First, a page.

Instead, “tech bro” is supposed to mean some mythical programmer-douchey guy. I’m sure there are people like that but not at the scale where it matters or implicates all developers as an occupation.
I know developers at Uber. They’re just regular (smart) people trying to live their lives. Unfortunately they’re regularly attacked by the media but I think most let it roll off their backs at this point.
Are you blaming the messenger, or do you have an independent source of knowledge from outside the tech bubble?
Tech companies still have exceptionally high public favorability compared to other major businesses. They don't even show up on most-hated lists, but get much higher-profile media negativity than loathed companies like Time Warner.
A particularly interesting metric from that article is watching how favorability tracks media coverage. United and Volkswagen abruptly lost significant favorability during their recent scandals, but Facebook's favorability is completely stable. That looks to me like a sign of the media pushing a view that isn't resonating publicly.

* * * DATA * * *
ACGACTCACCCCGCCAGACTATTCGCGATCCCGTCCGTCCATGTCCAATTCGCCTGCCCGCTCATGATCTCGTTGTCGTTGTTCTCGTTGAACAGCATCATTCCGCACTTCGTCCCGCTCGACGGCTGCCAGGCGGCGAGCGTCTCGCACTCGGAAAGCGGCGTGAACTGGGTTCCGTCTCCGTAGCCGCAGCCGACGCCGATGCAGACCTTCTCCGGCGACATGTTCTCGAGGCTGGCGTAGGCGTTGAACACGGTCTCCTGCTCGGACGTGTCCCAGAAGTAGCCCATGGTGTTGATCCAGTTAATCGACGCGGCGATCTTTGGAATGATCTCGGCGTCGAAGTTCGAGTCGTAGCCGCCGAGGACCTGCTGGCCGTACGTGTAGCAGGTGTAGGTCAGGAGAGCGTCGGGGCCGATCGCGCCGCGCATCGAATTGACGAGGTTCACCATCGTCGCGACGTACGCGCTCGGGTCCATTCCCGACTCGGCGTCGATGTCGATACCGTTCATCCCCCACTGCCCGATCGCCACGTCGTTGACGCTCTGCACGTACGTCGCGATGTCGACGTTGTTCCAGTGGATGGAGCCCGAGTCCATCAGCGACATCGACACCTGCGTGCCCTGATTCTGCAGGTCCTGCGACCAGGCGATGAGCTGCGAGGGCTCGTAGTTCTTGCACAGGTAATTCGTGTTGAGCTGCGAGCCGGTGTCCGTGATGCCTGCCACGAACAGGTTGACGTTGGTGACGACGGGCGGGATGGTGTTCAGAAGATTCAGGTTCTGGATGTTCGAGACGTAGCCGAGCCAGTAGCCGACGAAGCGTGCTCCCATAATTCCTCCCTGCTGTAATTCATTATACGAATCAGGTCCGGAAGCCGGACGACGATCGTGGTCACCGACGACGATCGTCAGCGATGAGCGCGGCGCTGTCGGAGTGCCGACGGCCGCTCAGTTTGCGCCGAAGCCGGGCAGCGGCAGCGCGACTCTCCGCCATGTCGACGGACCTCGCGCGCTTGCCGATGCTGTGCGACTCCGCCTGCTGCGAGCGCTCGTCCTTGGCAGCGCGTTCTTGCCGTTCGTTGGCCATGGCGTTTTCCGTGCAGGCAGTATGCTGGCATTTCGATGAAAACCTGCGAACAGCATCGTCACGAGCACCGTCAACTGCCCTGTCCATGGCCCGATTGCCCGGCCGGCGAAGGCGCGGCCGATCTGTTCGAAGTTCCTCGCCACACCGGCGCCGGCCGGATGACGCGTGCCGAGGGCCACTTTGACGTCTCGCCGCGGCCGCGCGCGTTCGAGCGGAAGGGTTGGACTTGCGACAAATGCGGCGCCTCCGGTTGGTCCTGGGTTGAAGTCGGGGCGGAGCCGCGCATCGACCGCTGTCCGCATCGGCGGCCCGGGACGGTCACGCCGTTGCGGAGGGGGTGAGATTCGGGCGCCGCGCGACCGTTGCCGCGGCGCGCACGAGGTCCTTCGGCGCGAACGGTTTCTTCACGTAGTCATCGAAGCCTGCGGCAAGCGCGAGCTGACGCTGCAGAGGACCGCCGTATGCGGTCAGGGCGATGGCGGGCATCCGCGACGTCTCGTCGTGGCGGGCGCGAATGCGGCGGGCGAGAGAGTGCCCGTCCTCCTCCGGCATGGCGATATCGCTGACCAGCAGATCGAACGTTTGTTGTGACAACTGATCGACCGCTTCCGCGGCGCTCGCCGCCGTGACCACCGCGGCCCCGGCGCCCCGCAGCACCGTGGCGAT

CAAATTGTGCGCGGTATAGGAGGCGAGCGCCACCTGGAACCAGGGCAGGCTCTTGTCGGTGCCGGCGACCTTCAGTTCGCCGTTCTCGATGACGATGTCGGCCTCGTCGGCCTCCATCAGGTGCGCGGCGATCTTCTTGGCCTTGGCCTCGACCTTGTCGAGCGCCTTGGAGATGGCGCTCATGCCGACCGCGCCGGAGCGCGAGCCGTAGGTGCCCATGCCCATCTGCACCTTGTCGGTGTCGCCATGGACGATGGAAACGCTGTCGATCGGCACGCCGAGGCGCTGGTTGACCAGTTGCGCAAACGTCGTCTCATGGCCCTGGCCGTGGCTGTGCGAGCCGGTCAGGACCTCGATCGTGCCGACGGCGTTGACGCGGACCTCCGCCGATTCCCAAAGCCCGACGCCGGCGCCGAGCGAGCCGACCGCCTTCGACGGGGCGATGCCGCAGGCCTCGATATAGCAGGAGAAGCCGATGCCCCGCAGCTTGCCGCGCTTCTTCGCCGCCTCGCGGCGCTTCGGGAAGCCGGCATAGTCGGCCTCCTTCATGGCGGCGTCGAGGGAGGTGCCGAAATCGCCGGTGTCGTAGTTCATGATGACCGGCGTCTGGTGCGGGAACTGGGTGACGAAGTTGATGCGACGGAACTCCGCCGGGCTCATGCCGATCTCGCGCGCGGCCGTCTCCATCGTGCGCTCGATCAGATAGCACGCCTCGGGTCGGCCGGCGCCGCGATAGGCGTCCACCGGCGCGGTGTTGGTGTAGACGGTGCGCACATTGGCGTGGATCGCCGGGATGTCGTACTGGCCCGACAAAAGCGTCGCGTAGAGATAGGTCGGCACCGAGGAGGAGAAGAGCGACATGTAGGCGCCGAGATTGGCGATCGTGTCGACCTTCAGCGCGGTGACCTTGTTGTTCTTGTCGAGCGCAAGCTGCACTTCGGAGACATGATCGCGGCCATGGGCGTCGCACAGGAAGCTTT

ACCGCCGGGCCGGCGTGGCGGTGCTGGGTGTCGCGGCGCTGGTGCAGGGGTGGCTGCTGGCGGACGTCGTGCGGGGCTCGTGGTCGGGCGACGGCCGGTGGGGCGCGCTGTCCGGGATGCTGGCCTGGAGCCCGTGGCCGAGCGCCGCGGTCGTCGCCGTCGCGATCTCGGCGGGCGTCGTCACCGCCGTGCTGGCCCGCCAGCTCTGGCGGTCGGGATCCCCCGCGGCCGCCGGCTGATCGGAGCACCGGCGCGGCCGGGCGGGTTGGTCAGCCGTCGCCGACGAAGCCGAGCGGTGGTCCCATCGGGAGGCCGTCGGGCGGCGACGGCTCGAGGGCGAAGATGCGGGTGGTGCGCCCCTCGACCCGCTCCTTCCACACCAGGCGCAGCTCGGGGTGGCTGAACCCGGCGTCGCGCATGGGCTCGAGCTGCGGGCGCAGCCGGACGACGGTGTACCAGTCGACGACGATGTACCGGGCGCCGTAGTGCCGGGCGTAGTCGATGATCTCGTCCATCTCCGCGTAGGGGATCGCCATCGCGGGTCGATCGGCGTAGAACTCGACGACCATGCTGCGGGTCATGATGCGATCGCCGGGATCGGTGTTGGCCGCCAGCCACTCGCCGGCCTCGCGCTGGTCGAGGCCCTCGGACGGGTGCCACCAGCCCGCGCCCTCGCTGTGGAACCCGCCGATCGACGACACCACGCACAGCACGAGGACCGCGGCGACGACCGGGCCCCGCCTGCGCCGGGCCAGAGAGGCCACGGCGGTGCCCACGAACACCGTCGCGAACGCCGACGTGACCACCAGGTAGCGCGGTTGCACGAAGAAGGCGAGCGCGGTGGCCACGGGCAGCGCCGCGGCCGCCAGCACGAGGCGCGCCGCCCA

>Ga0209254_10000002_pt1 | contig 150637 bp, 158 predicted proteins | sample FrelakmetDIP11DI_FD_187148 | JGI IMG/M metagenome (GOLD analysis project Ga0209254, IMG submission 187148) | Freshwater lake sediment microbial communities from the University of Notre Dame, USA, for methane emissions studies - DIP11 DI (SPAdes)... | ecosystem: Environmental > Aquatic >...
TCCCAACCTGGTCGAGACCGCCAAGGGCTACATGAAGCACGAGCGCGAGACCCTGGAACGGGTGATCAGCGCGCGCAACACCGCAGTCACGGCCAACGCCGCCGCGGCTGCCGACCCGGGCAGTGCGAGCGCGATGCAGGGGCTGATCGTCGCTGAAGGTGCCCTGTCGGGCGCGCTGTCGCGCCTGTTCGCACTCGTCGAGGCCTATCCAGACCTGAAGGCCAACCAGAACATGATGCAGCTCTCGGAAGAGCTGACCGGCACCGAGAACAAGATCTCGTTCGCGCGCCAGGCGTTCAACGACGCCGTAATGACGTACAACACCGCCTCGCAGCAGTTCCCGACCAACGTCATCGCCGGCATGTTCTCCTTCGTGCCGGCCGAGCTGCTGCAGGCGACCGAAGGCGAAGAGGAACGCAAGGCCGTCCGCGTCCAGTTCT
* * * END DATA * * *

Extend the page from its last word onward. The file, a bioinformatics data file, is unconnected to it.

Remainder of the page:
You calling me a trumpist on the other hand...
Anyways,you tried to make the story about the media,how this article is some sort of retribution.
For a while i felt like i was on crazy pills
Except that the "fuck you" goes less to people who laughed at nerds years ago and more to the local community, regulators and software users.
Like, they've both got the stereotypical awkward Indian engineer who can't talk to women, but SV took a novel approach by not hating him. SV's weird-by-engineering-standards characters are weird for reasons outside of their nerdiness (e.g. Jared's German-language night terrors), BBT just turned Sheldon's nerdiness up to 11. (And created a really nasty autism stereotype in the process.) And so on.
(Can anyone imaging BBT finding a stereotype as obscure as Gilfoyle's occultist thing? Because that's definitely a 'thing', but it's some serious inside baseball.)